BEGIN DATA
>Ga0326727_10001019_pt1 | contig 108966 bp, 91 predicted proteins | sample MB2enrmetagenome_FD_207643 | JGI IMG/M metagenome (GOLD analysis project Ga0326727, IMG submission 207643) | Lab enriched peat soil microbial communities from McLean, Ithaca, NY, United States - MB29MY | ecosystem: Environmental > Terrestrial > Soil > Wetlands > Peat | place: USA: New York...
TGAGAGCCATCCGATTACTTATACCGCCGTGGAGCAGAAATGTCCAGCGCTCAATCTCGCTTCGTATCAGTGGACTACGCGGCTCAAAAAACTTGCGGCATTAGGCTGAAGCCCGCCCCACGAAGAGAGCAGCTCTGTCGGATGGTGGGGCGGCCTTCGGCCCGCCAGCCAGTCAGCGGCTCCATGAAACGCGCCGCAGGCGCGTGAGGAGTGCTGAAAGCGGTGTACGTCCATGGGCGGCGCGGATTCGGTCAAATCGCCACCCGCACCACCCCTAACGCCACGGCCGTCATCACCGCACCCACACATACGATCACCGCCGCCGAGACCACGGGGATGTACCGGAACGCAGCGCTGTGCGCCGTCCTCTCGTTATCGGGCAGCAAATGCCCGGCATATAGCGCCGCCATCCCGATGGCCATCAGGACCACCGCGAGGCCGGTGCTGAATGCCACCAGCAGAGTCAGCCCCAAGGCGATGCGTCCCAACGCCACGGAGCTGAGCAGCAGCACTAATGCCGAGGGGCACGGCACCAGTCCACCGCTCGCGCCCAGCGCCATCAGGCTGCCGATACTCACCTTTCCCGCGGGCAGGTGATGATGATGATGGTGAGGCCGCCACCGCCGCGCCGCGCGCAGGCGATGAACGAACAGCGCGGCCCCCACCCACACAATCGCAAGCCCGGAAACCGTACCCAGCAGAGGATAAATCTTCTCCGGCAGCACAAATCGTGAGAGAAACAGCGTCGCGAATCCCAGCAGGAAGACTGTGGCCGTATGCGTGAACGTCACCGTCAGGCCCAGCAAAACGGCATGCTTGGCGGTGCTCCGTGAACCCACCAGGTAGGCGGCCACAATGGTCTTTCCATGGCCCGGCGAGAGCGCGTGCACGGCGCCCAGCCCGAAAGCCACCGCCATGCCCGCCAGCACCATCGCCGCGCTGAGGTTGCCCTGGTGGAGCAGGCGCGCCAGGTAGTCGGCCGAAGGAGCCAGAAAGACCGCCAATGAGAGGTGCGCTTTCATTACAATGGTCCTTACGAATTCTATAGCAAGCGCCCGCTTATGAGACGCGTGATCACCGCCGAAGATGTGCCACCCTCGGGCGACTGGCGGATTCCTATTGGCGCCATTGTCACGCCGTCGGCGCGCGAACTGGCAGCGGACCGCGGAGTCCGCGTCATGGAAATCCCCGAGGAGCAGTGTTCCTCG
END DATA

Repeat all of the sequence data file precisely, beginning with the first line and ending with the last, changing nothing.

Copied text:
>Ga0326727_10001019_pt1 | contig 108966 bp, 91 predicted proteins | sample MB2enrmetagenome_FD_207643 | JGI IMG/M metagenome (GOLD analysis project Ga0326727, IMG submission 207643) | Lab enriched peat soil microbial communities from McLean, Ithaca, NY, United States - MB29MY | ecosystem: Environmental > Terrestrial > Soil > Wetlands > Peat | place: USA: New York...
TGAGAGCCATCCGATTACTTATACCGCCGTGGAGCAGAAATGTCCAGCGCTCAATCTCGCTTCGTATCAGTGGACTACGCGGCTCAAAAAACTTGCGGCATTAGGCTGAAGCCCGCCCCACGAAGAGAGCAGCTCTGTCGGATGGTGGGGCGGCCTTCGGCCCGCCAGCCAGTCAGCGGCTCCATGAAACGCGCCGCAGGCGCGTGAGGAGTGCTGAAAGCGGTGTACGTCCATGGGCGGCGCGGATTCGGTCAAATCGCCACCCGCACCACCCCTAACGCCACGGCCGTCATCACCGCACCCACACATACGATCACCGCCGCCGAGACCACGGGGATGTACCGGAACGCAGCGCTGTGCGCCGTCCTCTCGTTATCGGGCAGCAAATGCCCGGCATATAGCGCCGCCATCCCGATGGCCATCAGGACCACCGCGAGGCCGGTGCTGAATGCCACCAGCAGAGTCAGCCCCAAGGCGATGCGTCCCAACGCCACGGAGCTGAGCAGCAGCACTAATGCCGAGGGGCACGGCACCAGTCCACCGCTCGCGCCCAGCGCCATCAGGCTGCCGATACTCACCTTTCCCGCGGGCAGGTGATGATGATGATGGTGAGGCCGCCACCGCCGCGCCGCGCGCAGGCGATGAACGAACAGCGCGGCCCCCACCCACACAATCGCAAGCCCGGAAACCGTACCCAGCAGAGGATAAATCTTCTCCGGCAGCACAAATCGTGAGAGAAACAGCGTCGCGAATCCCAGCAGGAAGACTGTGGCCGTATGCGTGAACGTCACCGTCAGGCCCAGCAAAACGGCATGCTTGGCGGTGCTCCGTGAACCCACCAGGTAGGCGGCCACAATGGTCTTTCCATGGCCCGGCGAGAGCGCGTGCACGGCGCCCAGCCCGAAAGCCACCGCCATGCCCGCCAGCACCATCGCCGCGCTGAGGTTGCCCTGGTGGAGCAGGCGCGCCAGGTAGTCGGCCGAAGGAGCCAGAAAGACCGCCAATGAGAGGTGCGCTTTCATTACAATGGTCCTTACGAATTCTATAGCAAGCGCCCGCTTATGAGACGCGTGATCACCGCCGAAGATGTGCCACCCTCGGGCGACTGGCGGATTCCTATTGGCGCCATTGTCACGCCGTCGGCGCGCGAACTGGCAGCGGACCGCGGAGTCCGCGTCATGGAAATCCCCGAGGAGCAGTGTTCCTCG